alexa Insecure attachment strategies are associated with cognitive alexithymia in patients with severe somatoform disorder.
Psychiatry

Psychiatry

Journal of Psychology & Psychotherapy

Author(s): Koelen JA, EurelingsBontekoe EH, Stuke F, Luyten P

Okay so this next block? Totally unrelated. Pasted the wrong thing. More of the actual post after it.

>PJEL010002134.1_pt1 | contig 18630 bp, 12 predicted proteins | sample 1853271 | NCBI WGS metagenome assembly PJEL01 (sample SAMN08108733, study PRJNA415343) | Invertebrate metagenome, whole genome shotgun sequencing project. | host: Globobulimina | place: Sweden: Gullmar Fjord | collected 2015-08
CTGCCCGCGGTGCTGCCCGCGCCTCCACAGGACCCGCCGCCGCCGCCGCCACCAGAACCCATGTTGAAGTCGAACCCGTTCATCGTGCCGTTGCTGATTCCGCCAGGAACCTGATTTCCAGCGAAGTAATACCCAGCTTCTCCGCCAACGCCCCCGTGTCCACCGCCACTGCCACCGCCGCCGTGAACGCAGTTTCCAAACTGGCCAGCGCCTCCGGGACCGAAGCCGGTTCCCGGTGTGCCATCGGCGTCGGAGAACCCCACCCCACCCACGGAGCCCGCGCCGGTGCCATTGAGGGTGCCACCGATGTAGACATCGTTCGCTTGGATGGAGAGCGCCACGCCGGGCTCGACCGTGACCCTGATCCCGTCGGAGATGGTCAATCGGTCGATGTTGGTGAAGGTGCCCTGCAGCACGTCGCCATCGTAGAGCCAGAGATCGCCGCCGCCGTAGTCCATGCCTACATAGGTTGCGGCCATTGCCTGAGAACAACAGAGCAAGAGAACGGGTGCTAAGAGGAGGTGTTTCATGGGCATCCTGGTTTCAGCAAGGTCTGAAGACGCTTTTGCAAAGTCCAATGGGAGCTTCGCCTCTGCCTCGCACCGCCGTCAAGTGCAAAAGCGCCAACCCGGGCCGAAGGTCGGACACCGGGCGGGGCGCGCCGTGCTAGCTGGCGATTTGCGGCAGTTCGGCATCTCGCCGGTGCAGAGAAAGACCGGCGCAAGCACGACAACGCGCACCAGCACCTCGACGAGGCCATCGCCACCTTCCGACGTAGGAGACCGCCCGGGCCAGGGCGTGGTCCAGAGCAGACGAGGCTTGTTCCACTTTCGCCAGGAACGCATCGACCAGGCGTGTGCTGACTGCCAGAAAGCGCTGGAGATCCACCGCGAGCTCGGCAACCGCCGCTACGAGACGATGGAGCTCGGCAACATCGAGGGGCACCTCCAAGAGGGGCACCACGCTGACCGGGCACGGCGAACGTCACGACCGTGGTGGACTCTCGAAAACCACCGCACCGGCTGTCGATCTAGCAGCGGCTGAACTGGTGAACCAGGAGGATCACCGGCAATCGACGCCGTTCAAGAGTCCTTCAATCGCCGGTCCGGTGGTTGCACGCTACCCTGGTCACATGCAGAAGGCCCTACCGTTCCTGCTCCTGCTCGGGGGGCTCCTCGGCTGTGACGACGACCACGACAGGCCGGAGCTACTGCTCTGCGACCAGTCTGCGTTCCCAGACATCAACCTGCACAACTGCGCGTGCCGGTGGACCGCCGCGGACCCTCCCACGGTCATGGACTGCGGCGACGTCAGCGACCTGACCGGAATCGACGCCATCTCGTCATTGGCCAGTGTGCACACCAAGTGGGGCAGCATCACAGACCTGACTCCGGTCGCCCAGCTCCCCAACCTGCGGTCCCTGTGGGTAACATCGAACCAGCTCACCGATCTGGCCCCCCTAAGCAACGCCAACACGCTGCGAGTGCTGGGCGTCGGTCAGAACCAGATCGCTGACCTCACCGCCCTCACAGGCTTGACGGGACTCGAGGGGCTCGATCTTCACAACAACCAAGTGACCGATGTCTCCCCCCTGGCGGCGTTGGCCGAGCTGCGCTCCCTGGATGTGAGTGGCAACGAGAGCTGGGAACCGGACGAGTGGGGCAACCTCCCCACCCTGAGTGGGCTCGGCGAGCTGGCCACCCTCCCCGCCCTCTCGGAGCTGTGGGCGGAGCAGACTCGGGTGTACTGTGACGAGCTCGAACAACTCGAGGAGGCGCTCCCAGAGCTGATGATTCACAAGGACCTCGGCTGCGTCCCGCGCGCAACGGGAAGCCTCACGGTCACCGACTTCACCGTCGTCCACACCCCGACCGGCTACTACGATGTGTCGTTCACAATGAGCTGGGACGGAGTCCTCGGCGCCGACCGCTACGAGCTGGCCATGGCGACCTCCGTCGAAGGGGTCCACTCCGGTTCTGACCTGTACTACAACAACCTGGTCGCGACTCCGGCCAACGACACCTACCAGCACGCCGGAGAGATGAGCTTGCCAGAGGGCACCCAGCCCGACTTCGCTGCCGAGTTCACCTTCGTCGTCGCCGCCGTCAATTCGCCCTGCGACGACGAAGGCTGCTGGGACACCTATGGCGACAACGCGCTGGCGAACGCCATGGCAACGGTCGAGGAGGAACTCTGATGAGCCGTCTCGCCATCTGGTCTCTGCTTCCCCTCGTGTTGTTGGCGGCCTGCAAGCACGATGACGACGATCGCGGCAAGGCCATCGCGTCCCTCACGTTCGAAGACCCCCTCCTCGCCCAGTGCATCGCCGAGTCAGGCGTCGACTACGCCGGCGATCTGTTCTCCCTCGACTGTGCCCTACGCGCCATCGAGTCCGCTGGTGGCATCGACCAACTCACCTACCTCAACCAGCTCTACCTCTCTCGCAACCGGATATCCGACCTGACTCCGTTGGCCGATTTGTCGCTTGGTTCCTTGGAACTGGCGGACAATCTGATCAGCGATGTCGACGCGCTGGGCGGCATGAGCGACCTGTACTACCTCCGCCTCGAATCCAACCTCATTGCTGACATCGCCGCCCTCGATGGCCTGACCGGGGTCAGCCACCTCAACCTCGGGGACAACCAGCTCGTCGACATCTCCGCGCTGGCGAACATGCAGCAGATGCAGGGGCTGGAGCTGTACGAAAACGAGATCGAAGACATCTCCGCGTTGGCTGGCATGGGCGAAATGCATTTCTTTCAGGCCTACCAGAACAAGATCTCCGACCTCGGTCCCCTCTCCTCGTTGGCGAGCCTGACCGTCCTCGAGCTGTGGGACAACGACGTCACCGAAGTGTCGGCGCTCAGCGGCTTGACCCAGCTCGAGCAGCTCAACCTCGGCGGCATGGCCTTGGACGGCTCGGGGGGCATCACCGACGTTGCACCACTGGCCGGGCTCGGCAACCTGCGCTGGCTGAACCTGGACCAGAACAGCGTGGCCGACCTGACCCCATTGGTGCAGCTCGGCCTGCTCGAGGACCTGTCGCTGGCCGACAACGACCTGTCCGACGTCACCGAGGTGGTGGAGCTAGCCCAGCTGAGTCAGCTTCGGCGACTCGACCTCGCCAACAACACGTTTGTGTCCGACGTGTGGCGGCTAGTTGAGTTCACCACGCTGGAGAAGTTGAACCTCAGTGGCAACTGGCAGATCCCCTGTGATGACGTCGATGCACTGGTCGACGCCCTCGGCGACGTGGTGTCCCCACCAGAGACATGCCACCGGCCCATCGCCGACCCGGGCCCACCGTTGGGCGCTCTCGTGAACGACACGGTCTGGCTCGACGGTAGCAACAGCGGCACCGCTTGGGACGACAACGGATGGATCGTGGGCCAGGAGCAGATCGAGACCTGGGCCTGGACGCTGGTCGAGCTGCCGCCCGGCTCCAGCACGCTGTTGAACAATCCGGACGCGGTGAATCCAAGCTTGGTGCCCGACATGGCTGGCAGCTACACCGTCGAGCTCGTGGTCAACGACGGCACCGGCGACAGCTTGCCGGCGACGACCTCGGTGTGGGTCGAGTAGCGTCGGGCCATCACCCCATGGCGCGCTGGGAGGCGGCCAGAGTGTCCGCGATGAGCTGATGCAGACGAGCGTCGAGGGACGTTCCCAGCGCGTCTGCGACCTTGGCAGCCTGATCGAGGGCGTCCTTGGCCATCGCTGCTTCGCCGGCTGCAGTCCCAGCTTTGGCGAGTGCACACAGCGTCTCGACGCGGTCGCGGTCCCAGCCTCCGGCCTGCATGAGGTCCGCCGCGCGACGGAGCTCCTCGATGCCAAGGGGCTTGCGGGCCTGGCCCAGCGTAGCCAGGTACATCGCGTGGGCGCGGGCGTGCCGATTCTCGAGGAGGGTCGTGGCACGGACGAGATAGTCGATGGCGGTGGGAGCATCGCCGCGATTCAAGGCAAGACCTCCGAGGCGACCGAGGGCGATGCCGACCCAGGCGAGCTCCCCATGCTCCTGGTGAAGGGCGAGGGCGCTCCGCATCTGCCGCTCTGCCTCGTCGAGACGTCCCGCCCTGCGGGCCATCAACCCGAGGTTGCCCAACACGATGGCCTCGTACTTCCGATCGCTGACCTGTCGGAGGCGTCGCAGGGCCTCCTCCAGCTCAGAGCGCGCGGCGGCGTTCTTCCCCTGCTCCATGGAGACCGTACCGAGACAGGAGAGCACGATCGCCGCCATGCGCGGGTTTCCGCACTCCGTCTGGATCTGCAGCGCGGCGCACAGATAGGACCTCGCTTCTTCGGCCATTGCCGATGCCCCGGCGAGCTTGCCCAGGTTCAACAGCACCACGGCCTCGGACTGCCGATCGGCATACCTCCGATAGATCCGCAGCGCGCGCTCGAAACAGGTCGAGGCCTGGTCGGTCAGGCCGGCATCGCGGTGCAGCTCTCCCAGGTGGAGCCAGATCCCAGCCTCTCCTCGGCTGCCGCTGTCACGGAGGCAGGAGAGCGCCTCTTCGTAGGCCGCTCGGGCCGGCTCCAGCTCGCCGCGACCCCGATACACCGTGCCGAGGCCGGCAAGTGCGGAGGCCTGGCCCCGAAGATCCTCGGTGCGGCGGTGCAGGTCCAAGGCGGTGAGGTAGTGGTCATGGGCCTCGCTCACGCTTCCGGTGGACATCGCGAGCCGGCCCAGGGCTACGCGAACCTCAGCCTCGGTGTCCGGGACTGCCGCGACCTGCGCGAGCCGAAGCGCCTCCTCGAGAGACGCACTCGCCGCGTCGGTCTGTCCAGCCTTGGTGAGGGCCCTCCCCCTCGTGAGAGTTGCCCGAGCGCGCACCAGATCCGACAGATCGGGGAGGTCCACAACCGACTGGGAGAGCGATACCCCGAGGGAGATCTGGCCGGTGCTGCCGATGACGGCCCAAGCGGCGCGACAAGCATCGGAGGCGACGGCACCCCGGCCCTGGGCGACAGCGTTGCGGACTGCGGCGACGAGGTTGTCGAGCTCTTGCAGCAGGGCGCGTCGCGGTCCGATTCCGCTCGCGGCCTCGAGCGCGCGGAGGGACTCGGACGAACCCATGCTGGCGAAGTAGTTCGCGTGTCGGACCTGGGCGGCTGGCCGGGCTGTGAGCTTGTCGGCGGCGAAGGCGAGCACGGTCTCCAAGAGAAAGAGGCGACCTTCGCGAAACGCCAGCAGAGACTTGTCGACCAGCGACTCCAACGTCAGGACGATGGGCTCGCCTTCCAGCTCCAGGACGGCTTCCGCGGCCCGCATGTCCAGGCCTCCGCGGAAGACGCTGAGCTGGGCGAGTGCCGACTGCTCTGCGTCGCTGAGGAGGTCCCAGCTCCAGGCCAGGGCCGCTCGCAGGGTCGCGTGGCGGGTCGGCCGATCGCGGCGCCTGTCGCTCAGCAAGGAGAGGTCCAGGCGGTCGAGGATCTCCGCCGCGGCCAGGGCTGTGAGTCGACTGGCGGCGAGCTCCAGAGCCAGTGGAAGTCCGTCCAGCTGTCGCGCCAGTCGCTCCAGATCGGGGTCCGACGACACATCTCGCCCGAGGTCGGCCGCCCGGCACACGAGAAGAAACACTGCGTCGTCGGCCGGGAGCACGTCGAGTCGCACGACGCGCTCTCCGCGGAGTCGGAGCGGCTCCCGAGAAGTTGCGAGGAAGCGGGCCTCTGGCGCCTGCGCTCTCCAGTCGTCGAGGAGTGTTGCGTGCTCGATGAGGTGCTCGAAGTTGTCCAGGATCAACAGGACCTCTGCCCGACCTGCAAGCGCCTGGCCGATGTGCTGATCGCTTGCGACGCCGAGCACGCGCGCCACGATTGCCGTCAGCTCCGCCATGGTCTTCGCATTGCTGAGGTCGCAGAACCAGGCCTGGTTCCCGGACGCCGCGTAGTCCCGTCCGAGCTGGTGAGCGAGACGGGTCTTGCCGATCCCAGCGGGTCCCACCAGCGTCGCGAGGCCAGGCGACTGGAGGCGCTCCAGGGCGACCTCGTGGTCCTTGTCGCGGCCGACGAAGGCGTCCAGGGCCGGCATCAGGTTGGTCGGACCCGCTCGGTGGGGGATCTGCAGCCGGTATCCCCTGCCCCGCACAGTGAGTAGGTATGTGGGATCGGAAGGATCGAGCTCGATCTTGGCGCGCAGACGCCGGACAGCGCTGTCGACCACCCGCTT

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Abstract OBJECTIVE: In light of interpersonal difficulties and their relation to alexithymia in patients with somatoform disorder, the primary aim of this study was to explore the association between two insecure attachment strategies (deactivation and hyperactivation strategies), and affective and cognitive alexithymia in a sample of 128 patients with severe somatoform disorder, over and above the levels of negative affectivity and personality pathology. METHOD: In a cross-sectional study among patients with somatoform disorder, self-report data were obtained using measures for alexithymia (Bermond-Vorst Alexithymia Questionnaire), attachment (Experiences in Close Relationships Questionnaire), personality pathology (Inventory of Personality Organization), and negative affectivity (Dutch Short Form of the MMPI). We used hierarchical regression analyses to test main effects of attachment deactivation and hyperactivation strategies in the prediction of both cognitive and affective alexithymia, while controlling for the levels of negative affectivity and personality pathology. RESULTS: Only cognitive alexithymia, i.e., the inability to analyze, identify, and verbalize emotions, was associated with personality dysfunction, in particular insecure attachment strategies. Affective alexithymia, i.e., the inability to fantasize and to experience emotions, was associated (negatively) with negative affectivity but not with the personality variables. CONCLUSIONS: This study, therefore, indicates that both types of alexithymia are relevant for the assessment and treatment of severe somatoform disorder, yet each type may tap into different features of somatoform disorder. © The Author(s) 2015. This article was published in Int J Psychiatry Med and referenced in Journal of Psychology & Psychotherapy

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